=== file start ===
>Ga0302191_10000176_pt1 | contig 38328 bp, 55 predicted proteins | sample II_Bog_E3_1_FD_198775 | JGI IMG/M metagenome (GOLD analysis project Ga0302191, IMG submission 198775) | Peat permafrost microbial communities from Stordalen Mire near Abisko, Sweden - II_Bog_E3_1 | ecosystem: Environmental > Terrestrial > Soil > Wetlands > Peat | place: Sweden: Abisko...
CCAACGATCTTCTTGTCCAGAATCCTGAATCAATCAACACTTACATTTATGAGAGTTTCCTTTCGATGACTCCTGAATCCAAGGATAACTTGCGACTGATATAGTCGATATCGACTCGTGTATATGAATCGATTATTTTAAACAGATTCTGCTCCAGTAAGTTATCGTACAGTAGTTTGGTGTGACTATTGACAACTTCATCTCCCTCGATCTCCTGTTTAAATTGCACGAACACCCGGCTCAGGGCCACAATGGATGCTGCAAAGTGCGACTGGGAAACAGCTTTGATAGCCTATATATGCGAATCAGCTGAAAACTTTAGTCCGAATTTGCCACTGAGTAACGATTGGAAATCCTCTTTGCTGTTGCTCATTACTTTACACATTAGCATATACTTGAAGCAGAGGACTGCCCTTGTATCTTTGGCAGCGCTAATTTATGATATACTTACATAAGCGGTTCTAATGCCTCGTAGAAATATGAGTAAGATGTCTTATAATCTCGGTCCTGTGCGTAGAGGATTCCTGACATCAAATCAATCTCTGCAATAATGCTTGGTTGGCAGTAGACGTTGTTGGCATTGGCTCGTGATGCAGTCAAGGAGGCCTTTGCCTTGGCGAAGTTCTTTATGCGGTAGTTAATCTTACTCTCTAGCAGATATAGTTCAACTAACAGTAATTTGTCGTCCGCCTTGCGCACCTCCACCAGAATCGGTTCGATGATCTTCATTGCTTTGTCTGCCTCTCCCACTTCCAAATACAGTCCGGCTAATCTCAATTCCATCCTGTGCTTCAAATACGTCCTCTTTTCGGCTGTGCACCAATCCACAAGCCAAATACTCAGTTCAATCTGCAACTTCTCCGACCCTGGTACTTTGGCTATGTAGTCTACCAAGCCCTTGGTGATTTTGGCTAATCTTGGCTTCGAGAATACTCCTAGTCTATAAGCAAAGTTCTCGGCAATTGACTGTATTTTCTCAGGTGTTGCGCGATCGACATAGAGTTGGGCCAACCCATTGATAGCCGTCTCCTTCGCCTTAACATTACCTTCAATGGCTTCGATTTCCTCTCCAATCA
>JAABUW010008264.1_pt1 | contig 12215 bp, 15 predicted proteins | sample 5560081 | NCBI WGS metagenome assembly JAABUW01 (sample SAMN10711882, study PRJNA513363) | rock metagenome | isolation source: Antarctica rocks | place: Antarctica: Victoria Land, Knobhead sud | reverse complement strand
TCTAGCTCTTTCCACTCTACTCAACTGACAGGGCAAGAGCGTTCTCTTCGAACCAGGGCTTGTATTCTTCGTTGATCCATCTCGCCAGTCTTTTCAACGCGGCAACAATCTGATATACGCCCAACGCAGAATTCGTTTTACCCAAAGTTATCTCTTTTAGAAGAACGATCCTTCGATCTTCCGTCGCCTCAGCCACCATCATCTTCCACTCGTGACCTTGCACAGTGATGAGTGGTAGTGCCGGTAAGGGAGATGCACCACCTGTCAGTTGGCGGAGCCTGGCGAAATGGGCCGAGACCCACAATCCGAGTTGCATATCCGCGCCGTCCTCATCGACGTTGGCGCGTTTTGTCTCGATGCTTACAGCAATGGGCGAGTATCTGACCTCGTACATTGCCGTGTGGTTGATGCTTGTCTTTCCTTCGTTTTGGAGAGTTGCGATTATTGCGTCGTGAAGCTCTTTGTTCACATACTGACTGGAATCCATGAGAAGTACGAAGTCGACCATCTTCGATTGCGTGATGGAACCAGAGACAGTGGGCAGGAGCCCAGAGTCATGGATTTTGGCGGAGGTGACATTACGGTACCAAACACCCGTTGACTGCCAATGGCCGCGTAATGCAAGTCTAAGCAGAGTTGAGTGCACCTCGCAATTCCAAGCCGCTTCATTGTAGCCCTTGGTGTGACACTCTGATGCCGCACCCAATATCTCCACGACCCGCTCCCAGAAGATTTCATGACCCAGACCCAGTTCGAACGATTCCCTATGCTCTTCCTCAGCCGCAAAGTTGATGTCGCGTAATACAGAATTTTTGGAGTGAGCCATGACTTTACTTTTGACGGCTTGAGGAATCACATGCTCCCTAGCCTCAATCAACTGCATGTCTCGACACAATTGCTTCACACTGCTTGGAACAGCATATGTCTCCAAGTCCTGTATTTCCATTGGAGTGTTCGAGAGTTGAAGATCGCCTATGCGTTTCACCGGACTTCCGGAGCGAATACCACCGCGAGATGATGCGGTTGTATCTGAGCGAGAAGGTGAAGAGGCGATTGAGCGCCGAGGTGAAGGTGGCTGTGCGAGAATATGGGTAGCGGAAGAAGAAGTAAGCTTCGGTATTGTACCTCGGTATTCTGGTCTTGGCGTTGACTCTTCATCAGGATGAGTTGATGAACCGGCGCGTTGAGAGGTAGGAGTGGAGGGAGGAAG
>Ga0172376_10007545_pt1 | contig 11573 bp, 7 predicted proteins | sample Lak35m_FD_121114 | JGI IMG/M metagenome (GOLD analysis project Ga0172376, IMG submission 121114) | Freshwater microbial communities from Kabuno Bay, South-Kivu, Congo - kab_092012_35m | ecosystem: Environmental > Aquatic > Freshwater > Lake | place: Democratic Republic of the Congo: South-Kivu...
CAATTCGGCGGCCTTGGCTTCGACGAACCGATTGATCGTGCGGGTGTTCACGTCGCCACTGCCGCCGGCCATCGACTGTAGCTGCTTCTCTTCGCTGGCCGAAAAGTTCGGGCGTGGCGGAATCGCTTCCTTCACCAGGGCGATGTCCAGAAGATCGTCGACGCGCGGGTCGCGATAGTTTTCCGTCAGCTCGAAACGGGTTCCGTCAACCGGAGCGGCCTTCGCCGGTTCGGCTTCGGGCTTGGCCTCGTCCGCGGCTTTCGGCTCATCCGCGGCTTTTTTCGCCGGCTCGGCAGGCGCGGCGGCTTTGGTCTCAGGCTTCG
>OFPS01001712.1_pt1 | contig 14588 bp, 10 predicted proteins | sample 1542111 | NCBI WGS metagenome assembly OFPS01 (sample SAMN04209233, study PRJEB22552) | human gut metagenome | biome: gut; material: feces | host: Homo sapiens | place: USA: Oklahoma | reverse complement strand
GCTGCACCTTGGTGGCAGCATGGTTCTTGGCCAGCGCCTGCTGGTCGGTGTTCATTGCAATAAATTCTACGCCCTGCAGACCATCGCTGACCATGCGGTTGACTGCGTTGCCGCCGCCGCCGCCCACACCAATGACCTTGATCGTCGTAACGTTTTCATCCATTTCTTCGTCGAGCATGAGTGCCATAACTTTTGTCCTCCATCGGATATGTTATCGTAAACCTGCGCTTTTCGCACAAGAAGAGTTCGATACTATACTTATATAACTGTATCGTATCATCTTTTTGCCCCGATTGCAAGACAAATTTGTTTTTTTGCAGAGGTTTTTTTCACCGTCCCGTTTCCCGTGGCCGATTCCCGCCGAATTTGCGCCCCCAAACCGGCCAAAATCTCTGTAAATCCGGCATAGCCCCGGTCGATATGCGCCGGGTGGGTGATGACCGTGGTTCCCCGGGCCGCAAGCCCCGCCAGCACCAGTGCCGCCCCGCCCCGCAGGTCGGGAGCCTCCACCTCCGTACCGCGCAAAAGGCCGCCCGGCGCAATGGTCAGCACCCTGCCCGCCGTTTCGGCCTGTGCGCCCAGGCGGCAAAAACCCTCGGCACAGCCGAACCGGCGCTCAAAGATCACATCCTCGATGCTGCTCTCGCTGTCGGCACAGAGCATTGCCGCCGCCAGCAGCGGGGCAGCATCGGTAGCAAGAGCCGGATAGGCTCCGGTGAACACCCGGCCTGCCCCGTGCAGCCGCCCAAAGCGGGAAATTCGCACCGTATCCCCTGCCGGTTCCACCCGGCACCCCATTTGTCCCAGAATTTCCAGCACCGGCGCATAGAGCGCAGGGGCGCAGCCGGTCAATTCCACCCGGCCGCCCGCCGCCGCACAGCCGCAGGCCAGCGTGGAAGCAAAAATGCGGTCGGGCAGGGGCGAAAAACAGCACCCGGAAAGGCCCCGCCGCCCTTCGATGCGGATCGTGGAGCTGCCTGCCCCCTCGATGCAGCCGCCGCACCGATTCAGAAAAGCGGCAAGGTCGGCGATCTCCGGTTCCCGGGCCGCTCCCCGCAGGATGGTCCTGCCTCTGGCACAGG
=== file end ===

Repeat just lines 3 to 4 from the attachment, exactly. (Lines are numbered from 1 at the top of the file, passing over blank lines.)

>JAABUW010008264.1_pt1 | contig 12215 bp, 15 predicted proteins | sample 5560081 | NCBI WGS metagenome assembly JAABUW01 (sample SAMN10711882, study PRJNA513363) | rock metagenome | isolation source: Antarctica rocks | place: Antarctica: Victoria Land, Knobhead sud | reverse complement strand
TCTAGCTCTTTCCACTCTACTCAACTGACAGGGCAAGAGCGTTCTCTTCGAACCAGGGCTTGTATTCTTCGTTGATCCATCTCGCCAGTCTTTTCAACGCGGCAACAATCTGATATACGCCCAACGCAGAATTCGTTTTACCCAAAGTTATCTCTTTTAGAAGAACGATCCTTCGATCTTCCGTCGCCTCAGCCACCATCATCTTCCACTCGTGACCTTGCACAGTGATGAGTGGTAGTGCCGGTAAGGGAGATGCACCACCTGTCAGTTGGCGGAGCCTGGCGAAATGGGCCGAGACCCACAATCCGAGTTGCATATCCGCGCCGTCCTCATCGACGTTGGCGCGTTTTGTCTCGATGCTTACAGCAATGGGCGAGTATCTGACCTCGTACATTGCCGTGTGGTTGATGCTTGTCTTTCCTTCGTTTTGGAGAGTTGCGATTATTGCGTCGTGAAGCTCTTTGTTCACATACTGACTGGAATCCATGAGAAGTACGAAGTCGACCATCTTCGATTGCGTGATGGAACCAGAGACAGTGGGCAGGAGCCCAGAGTCATGGATTTTGGCGGAGGTGACATTACGGTACCAAACACCCGTTGACTGCCAATGGCCGCGTAATGCAAGTCTAAGCAGAGTTGAGTGCACCTCGCAATTCCAAGCCGCTTCATTGTAGCCCTTGGTGTGACACTCTGATGCCGCACCCAATATCTCCACGACCCGCTCCCAGAAGATTTCATGACCCAGACCCAGTTCGAACGATTCCCTATGCTCTTCCTCAGCCGCAAAGTTGATGTCGCGTAATACAGAATTTTTGGAGTGAGCCATGACTTTACTTTTGACGGCTTGAGGAATCACATGCTCCCTAGCCTCAATCAACTGCATGTCTCGACACAATTGCTTCACACTGCTTGGAACAGCATATGTCTCCAAGTCCTGTATTTCCATTGGAGTGTTCGAGAGTTGAAGATCGCCTATGCGTTTCACCGGACTTCCGGAGCGAATACCACCGCGAGATGATGCGGTTGTATCTGAGCGAGAAGGTGAAGAGGCGATTGAGCGCCGAGGTGAAGGTGGCTGTGCGAGAATATGGGTAGCGGAAGAAGAAGTAAGCTTCGGTATTGTACCTCGGTATTCTGGTCTTGGCGTTGACTCTTCATCAGGATGAGTTGATGAACCGGCGCGTTGAGAGGTAGGAGTGGAGGGAGGAAG